The aim of this conference is to revisit the literary, artistic and cultural texts, whether they are canonical or non-canonical, from both the (English/British) West and the (Ottoman/Turkish) East, from a historical period stretching from the Medieval Period to the end of the twentieth century, and representing the encounters and exchanges between the two. One major concern of the conference is to include into the debate the discursive constructions other than "Orientalism" (i.e. possible Occidentalism(s)?, essentializing self-representations) for the purpose of expanding the scope and scale of the academic conversation in this area.
The University of Cincinnati Composition Program invites proposals for the sixth annual graduate student conference to be held at the University of Cincinnati on Saturday, April 4, 2015. Our conference title this year is TRANS Writ Large: Writing Difference.
A trans perspective sees beyond the conventional, to articulate—and even inhabit—difference. From this angle of vision, difference is not a barrier, but a resource. Trans work encourages suppleness, avoiding binaries, expanding understanding of the human experience, playing with fixity and subverting it. To become something new, even if only partially and temporarily. And writing is a vehicle for acts of becoming and unbecoming.
From Brecht's gestus for a scientific age to Michael Chekhov's psychological gesture, theatre has been shaped by science's increasing cultural capital. This seminar examines how theatre and science interact as cultural institutions; how their perceived cultural and intellectual capital converges and diverges; and also how the two erroneously polarized disciplines work as a singular, dynamic system. This seminar hopes to uncover the advantages and disadvantages of using science in theatre studies and theatre-making: is it really beneficial or are we just trying to increase the capital of our discipline?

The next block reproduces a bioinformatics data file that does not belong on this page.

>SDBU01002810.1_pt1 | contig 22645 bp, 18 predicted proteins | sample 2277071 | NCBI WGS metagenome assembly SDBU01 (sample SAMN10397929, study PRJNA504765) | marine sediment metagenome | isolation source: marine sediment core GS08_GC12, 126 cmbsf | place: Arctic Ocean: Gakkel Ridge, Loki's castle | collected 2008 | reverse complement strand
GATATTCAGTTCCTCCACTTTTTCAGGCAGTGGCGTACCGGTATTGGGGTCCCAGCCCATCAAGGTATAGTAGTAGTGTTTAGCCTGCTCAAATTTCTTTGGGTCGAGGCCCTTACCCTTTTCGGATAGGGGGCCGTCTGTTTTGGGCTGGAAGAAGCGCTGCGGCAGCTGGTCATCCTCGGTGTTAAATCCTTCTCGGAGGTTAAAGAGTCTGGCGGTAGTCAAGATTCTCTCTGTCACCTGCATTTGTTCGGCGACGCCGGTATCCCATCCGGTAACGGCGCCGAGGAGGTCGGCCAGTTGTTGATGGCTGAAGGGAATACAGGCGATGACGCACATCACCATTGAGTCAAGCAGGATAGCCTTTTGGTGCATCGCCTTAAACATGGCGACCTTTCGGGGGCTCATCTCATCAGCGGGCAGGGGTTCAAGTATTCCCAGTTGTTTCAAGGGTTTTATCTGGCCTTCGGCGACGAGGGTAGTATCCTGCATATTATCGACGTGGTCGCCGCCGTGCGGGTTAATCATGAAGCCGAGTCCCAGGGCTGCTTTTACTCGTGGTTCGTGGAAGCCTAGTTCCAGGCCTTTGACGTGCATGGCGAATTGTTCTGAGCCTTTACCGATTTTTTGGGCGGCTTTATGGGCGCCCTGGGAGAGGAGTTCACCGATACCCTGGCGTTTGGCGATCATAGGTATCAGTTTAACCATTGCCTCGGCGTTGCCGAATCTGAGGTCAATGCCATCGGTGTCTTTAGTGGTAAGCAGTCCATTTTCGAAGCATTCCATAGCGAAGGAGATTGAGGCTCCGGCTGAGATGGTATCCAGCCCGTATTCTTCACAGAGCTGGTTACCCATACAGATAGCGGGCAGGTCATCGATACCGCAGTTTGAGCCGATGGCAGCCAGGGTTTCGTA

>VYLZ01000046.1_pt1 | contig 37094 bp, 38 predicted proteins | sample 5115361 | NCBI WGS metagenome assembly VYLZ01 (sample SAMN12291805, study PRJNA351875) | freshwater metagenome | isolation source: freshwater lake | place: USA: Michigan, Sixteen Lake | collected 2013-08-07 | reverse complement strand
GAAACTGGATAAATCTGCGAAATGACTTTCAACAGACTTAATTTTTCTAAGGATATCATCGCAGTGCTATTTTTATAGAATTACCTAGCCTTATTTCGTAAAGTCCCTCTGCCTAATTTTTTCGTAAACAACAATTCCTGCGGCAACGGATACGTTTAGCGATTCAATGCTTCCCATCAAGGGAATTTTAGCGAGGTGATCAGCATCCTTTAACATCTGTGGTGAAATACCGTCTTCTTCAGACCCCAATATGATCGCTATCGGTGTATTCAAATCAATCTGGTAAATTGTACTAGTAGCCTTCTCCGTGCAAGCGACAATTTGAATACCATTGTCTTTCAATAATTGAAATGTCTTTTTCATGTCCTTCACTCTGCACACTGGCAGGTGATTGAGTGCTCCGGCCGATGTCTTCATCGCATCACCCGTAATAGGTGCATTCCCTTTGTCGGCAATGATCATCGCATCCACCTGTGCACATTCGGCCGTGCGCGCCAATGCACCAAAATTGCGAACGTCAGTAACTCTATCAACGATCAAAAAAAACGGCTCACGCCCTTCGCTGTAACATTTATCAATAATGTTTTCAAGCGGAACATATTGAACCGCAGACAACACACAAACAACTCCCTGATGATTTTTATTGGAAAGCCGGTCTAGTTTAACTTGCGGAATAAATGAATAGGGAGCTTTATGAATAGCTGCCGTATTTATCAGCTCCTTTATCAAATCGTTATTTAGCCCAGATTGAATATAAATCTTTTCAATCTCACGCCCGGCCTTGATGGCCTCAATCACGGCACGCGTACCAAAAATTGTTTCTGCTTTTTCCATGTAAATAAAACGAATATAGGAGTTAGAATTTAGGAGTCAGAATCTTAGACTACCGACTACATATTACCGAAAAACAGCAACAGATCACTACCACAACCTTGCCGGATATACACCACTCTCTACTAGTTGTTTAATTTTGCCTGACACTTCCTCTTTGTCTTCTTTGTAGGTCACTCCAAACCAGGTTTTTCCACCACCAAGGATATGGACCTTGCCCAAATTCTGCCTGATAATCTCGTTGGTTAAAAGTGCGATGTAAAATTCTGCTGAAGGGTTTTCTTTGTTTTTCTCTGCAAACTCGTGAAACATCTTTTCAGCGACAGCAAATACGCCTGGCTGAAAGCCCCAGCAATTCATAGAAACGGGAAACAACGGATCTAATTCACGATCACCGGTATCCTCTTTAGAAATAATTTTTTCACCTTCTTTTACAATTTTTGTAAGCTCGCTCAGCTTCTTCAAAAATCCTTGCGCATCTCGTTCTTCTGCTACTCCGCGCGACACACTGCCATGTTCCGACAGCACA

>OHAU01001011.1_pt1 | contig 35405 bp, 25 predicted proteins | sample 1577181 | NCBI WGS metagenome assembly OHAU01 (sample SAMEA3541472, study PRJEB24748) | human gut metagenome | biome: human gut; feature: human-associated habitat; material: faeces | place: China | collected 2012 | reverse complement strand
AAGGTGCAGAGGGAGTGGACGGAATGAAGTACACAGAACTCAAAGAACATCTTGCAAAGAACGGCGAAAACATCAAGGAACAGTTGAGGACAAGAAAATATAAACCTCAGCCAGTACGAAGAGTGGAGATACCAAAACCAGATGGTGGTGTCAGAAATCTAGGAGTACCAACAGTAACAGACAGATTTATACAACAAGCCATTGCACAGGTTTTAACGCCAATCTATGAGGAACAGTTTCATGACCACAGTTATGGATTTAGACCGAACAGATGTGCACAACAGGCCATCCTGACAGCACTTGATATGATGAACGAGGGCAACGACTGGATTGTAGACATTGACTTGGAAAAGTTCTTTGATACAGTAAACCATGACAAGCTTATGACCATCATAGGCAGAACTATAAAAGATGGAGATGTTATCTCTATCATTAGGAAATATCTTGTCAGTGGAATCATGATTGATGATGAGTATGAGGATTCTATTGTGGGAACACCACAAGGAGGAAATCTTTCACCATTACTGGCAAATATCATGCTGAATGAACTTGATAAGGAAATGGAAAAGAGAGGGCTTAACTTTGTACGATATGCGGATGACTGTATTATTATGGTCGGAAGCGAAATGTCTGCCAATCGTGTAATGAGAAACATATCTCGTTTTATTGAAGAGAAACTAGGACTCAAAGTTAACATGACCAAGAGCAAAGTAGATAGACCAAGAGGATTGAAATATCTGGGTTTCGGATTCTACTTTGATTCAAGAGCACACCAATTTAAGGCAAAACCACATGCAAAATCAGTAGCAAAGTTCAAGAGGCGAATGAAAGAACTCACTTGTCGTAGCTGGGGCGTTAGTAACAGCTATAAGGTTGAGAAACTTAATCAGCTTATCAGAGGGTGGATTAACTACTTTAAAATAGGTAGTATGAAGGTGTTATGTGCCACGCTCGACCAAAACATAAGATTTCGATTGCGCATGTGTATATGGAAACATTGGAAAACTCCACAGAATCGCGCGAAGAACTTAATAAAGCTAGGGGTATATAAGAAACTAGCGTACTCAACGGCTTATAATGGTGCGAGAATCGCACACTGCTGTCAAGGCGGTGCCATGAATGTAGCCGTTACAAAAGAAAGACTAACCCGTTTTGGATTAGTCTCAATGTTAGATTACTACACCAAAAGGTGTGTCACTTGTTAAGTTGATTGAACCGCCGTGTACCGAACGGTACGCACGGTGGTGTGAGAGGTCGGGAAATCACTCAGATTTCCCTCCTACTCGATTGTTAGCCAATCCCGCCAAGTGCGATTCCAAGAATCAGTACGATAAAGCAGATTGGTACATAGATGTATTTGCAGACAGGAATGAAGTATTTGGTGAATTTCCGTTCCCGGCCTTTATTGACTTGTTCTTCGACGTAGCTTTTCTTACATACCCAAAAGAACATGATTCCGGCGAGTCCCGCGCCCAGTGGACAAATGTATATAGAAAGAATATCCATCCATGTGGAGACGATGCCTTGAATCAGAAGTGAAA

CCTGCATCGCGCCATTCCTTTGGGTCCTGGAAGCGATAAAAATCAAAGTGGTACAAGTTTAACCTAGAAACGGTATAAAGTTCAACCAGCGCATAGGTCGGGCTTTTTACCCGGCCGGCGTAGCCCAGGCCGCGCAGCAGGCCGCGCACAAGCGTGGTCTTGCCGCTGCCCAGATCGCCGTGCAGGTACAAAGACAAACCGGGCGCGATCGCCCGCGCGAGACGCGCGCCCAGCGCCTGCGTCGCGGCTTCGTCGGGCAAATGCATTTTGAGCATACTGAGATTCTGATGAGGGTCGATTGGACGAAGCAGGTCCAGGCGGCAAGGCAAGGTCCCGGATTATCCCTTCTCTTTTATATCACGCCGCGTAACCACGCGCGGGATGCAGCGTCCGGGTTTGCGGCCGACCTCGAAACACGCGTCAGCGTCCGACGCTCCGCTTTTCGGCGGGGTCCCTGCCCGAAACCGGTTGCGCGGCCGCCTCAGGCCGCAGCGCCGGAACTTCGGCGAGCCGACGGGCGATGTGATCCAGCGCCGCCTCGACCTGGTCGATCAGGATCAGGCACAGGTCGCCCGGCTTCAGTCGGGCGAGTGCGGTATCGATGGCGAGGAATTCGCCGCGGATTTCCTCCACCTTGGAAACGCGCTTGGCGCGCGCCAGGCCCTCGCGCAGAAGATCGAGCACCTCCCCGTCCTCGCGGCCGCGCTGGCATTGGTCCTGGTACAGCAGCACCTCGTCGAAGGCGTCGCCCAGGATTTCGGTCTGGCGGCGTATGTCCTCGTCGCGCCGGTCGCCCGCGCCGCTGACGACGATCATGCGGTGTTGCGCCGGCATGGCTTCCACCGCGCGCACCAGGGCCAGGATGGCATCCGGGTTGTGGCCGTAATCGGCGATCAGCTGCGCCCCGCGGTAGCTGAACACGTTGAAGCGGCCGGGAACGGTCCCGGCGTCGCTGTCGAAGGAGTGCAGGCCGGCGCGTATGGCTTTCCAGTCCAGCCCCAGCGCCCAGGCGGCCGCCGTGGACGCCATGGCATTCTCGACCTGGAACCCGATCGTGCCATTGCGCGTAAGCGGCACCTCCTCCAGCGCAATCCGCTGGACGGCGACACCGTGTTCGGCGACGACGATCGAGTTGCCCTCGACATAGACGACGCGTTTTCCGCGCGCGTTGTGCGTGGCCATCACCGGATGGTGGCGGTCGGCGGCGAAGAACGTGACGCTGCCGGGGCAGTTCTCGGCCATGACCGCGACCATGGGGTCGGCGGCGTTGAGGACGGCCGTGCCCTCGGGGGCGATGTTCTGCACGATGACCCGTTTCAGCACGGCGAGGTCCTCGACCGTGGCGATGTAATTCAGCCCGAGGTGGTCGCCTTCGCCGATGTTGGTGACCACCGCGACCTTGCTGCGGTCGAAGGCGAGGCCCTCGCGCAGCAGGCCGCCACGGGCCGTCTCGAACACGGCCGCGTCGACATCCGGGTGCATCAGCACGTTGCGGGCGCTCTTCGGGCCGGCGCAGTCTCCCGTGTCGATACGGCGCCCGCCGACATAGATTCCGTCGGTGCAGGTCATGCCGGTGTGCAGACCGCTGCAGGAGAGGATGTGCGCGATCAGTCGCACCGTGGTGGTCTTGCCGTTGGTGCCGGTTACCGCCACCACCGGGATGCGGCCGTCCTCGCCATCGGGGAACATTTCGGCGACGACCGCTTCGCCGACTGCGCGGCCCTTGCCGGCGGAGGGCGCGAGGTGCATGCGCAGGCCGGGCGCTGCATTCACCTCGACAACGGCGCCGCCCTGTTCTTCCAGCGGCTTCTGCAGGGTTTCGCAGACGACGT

Professor Ursula K. Heise (UCLA)
Professor Louise Westling
(University of Oregon)
Robarts goes POP!
An Interdisciplinary Graduate Conference on Canadian Popular Culture
"The culture of a nation comprises many aspects… It includes the many ways that people express themselves in words, movement, music and images. It reveals itself in the ways people choose to spend their time, the music they listen to, the books they read and the films they watch, the sports they encourage and the historical sites and natural environments they protect. These factors shape how a nation sees itself, and how it establishes its identity." (Statistics Canada, 1995, 11)